This tends to be the fault of a driver who fails to see a rider who was in clear view (and was often seen by other road users). In about 12% of these cases, the driver failed to see the motorcyclist even though s/he was wearing high visibility garments or using daytime running lights.
This usually involves poor overtaking by a rider, although it also includes riders 'filtering' through stationary or slow moving traffic, in which case it is a driver who is more likely to be at fault.
Almost one in five (18%) motorcycle accidents involve the motorcyclist losing control, without any other road user being involved. They are due to rider error, poor road surfaces and avoiding other road users. They seem to be more common on rural roads and often linked to excessive speed, alcohol, other impairment or careless/reckless behaviour.
Education and publicity measures should focus on these types of crashes, and include riding on rural as well as urban roads.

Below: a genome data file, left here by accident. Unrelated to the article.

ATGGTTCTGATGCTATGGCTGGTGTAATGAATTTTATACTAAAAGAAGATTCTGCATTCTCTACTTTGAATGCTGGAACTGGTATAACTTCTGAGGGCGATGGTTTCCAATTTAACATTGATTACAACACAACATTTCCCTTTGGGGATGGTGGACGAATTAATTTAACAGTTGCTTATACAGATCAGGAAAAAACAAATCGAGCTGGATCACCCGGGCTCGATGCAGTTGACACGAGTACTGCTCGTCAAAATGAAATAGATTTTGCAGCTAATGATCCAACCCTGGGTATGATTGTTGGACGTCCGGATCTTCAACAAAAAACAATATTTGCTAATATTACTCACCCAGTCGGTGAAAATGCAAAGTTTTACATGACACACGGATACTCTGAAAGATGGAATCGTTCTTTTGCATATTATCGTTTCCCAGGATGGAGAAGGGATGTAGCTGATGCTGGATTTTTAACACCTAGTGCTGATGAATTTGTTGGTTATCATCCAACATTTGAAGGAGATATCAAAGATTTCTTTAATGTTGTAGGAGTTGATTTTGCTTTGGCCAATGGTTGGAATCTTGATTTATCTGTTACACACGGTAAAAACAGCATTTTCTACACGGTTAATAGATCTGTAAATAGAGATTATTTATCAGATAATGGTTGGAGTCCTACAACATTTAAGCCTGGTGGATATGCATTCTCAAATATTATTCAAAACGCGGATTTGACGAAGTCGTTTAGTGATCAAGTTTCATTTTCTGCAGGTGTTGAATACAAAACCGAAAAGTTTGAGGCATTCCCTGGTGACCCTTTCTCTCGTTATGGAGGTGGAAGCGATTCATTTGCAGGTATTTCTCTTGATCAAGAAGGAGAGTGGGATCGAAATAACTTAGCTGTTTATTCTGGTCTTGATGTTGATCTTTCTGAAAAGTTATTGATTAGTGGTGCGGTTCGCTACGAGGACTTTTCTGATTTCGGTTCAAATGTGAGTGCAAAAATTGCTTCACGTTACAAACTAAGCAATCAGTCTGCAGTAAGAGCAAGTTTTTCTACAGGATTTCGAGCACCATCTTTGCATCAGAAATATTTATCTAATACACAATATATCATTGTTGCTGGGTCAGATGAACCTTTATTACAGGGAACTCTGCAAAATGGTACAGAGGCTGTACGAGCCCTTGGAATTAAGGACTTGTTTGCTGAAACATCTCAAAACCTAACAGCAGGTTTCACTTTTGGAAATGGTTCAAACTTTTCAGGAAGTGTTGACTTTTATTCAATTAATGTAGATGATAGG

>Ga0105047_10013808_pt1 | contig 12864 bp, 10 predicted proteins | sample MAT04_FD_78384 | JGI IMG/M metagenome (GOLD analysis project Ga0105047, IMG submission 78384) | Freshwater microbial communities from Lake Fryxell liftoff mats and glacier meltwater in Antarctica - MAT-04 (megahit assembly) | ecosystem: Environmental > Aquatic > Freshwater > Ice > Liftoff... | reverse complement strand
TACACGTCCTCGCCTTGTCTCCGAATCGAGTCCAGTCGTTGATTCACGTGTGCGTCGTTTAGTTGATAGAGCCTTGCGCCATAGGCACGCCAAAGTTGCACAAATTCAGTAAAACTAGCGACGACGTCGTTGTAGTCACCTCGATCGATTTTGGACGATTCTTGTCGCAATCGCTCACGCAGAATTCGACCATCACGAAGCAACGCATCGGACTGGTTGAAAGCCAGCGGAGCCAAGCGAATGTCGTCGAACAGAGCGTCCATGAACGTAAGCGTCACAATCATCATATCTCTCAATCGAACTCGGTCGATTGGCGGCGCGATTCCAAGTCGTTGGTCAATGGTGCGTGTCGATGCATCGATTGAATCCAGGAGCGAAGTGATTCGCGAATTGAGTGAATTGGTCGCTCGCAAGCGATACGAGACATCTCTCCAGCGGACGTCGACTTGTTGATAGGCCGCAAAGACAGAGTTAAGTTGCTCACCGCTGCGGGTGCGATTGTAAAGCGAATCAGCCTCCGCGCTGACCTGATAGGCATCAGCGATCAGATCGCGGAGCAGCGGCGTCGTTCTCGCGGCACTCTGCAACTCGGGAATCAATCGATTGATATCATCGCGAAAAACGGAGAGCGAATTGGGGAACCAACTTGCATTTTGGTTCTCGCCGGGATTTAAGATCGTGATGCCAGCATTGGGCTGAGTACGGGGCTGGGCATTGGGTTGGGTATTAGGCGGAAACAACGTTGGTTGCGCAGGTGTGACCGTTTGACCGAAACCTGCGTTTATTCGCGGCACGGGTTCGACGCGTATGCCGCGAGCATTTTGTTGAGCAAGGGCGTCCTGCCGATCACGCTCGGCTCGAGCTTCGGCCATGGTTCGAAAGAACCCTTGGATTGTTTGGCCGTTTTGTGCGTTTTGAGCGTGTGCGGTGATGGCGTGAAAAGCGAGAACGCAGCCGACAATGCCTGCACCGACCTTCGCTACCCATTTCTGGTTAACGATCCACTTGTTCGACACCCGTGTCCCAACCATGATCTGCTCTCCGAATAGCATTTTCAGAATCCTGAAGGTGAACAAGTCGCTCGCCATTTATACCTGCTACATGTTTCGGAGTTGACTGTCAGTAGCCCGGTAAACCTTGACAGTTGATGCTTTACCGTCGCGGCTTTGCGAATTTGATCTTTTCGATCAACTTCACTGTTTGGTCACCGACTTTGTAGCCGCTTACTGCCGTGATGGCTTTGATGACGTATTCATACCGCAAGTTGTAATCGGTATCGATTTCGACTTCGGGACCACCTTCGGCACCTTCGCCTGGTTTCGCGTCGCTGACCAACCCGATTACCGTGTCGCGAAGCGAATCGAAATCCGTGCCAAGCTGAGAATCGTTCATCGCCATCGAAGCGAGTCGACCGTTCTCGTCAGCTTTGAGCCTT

Age and experience
The two age groups with the highest risk are younger riders, aged 16 to 19 years, on mopeds and small engine motorcycles, and riders aged 20 to 49 years, but particularly those aged 30 to 39 years, on larger machines. The main change in motorcyclist fatalities since 1994/98 has been a large increase in deaths among 30 to 49 year old riders.
The rider's skills, training, experience and attitudes are fundamental to safe motorcycling (although by no means the only issues). One of the key approaches to improving motorcyclist safety is to ensure that riders receive appropriate training when they start (or re-start) to use a motorcycle, that they receive further training as they progress in their riding careers, especially as they progress from smaller to larger motorcycles.